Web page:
Like teachers with unruly kids, economists despair about currencies – exchange rates keep disobeying their macroeconomic discipline. And rules often change. Many traders stopped looking at current account balances as a means of explaining currencies following the dollar’s rise in the 1990s. Instead, relative interest rates became the focus. This gained in popularity with the growth of the carry trade – investors borrowing in low-yielding currencies, such as the yen, and investing in higher-yielding ones.
Whether that approach survives this month’s rapid unwinding of carry trades remains to be seen. Already, the depreciation of the dollar suggests a revival in the perceived importance of trade accounts. But recent equity market volatility has revealed another pattern to watch: when the US stock market falls, the yen rallies and vice versa. While more extreme in the past three weeks, this correlation has been high for six months, with the S&P500 and the yen moving inversely on 65 per cent of trading days.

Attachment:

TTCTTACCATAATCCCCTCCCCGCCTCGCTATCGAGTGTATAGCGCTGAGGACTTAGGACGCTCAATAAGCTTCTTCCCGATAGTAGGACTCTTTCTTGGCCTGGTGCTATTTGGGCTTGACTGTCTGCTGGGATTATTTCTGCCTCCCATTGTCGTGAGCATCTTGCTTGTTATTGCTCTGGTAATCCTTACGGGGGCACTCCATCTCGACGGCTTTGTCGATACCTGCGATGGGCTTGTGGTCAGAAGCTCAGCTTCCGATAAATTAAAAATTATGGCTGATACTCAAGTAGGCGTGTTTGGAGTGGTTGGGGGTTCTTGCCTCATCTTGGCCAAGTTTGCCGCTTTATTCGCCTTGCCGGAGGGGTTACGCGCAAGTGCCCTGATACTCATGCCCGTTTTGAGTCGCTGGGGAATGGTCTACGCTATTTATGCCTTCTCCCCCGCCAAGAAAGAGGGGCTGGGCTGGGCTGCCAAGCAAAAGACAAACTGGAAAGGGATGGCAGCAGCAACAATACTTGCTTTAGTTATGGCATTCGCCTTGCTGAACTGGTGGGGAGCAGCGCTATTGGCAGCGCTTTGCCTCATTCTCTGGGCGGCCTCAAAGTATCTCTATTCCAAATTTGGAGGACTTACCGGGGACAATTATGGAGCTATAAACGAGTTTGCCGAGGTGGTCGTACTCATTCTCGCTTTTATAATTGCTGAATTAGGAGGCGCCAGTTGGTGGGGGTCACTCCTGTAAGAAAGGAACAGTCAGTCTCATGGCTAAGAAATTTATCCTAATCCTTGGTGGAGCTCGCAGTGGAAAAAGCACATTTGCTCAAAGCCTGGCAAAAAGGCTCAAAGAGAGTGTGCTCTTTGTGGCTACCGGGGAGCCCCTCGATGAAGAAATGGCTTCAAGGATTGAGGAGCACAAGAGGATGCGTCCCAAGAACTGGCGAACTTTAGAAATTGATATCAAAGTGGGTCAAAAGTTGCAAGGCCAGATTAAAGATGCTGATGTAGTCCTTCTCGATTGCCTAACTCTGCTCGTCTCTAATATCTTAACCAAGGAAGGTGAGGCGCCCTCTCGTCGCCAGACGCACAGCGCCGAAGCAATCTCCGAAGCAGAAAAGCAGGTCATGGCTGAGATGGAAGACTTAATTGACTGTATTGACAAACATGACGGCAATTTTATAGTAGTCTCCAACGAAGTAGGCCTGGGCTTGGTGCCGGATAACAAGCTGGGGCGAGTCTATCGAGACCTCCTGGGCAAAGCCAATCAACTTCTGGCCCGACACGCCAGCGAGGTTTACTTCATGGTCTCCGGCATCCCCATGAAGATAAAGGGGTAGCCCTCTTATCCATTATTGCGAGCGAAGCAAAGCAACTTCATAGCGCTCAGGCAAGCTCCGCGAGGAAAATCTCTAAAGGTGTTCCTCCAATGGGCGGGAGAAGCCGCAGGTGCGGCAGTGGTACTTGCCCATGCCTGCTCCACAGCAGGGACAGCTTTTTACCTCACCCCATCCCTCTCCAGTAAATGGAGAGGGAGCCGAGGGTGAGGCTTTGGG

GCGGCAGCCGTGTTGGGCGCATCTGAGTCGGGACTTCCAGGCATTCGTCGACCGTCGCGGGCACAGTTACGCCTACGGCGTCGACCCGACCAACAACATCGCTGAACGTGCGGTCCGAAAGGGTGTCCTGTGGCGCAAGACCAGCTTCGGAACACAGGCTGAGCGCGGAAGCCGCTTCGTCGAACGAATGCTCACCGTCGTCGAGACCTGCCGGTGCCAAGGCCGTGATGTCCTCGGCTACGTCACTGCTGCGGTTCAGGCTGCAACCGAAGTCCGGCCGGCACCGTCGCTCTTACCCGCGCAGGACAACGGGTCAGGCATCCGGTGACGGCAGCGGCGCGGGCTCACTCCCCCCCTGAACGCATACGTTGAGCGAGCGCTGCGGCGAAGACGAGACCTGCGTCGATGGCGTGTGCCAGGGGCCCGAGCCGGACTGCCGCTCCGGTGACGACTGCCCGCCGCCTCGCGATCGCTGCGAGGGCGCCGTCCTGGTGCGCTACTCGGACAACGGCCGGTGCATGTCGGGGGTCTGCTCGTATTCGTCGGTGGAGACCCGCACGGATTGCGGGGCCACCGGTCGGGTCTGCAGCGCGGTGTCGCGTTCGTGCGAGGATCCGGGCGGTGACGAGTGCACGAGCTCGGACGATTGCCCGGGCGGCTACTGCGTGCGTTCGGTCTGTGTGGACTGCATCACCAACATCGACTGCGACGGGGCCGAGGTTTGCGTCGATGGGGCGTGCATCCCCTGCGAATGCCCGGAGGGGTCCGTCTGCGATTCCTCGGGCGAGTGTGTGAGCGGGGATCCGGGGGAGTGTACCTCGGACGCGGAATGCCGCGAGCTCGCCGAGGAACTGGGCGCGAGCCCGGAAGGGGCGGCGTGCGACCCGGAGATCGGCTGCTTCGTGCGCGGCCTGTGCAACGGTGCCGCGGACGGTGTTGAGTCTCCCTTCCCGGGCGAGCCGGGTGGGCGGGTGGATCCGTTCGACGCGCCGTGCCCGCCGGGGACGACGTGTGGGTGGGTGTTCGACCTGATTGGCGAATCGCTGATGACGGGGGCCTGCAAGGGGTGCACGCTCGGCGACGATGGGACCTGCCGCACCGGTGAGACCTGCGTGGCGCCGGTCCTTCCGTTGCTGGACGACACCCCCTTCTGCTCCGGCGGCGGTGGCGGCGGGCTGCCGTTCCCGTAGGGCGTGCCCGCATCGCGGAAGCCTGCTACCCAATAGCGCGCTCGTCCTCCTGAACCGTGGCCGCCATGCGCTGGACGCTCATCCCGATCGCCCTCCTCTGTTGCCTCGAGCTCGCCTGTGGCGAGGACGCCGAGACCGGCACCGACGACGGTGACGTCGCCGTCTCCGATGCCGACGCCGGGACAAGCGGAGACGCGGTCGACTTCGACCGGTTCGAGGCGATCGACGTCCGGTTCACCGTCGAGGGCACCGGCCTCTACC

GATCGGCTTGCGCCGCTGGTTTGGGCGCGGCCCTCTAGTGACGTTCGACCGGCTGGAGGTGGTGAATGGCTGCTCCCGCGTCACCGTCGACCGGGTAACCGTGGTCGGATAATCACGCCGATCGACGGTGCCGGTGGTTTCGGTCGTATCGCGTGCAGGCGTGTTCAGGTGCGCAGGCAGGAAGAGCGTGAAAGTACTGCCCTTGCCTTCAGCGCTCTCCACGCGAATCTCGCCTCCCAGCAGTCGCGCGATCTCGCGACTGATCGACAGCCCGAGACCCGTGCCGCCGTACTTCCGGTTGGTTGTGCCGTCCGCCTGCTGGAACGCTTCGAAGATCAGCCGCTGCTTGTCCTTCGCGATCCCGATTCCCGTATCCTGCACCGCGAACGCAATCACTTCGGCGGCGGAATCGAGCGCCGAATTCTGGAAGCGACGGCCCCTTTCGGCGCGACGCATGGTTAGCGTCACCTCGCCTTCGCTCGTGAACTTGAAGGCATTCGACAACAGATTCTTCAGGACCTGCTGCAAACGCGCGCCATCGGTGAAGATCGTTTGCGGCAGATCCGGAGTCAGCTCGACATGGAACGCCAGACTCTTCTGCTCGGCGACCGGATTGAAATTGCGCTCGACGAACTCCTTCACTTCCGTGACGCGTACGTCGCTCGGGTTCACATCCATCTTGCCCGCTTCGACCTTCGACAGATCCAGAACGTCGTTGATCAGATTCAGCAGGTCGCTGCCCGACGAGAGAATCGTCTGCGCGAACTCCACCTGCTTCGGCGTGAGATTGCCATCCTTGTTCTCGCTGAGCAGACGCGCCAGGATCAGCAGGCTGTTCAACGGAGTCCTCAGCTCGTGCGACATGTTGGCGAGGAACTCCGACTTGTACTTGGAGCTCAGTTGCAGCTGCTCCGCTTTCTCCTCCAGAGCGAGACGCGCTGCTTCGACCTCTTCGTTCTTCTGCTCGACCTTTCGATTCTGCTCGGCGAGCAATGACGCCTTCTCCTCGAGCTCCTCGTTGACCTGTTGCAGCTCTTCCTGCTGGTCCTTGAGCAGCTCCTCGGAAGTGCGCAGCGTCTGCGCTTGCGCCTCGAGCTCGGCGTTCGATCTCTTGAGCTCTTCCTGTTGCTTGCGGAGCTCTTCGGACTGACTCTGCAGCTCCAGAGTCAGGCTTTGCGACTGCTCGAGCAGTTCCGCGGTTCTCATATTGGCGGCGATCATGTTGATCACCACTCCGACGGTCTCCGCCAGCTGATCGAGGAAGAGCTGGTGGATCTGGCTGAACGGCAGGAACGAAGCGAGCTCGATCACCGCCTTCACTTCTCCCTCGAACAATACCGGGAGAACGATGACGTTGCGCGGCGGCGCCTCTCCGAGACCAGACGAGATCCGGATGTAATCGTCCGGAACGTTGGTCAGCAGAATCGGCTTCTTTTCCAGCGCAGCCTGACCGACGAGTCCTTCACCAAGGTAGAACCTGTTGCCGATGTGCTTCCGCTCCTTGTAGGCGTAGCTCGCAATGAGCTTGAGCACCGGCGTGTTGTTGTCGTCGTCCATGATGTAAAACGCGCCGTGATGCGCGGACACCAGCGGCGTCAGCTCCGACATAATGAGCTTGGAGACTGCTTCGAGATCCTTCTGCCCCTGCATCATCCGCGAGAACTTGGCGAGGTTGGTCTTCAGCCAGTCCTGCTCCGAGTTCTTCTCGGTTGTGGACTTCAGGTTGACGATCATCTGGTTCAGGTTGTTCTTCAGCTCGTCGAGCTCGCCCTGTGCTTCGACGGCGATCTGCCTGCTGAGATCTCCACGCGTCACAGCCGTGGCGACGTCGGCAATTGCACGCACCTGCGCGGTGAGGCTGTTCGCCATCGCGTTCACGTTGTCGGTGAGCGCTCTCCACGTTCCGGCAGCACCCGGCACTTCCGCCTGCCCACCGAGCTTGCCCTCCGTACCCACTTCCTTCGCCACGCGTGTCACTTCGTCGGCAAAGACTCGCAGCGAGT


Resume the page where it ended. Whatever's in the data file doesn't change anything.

The yen, it seems, is a barometer for the appetite of US equity investors. That should be ridiculous – the fundamental value of each asset class is not determined by the same factors. Links can exist between a country’s exchange rate and its equity market if, for example, many companies are active abroad. But the strong yen has come to embody the antithesis of financial excess.
Given the yen’s role as a funding currency for investments in other assets, this might appear sensible. But the reality is that hedge funds account for only about half of carry trades and, in any case, tend not to invest in US equities. Japanese savers – the other main sellers of yen – rarely play any stock markets. Both these groups will probably determine the direction of the yen in the medium term, but not the fate of the US equity market.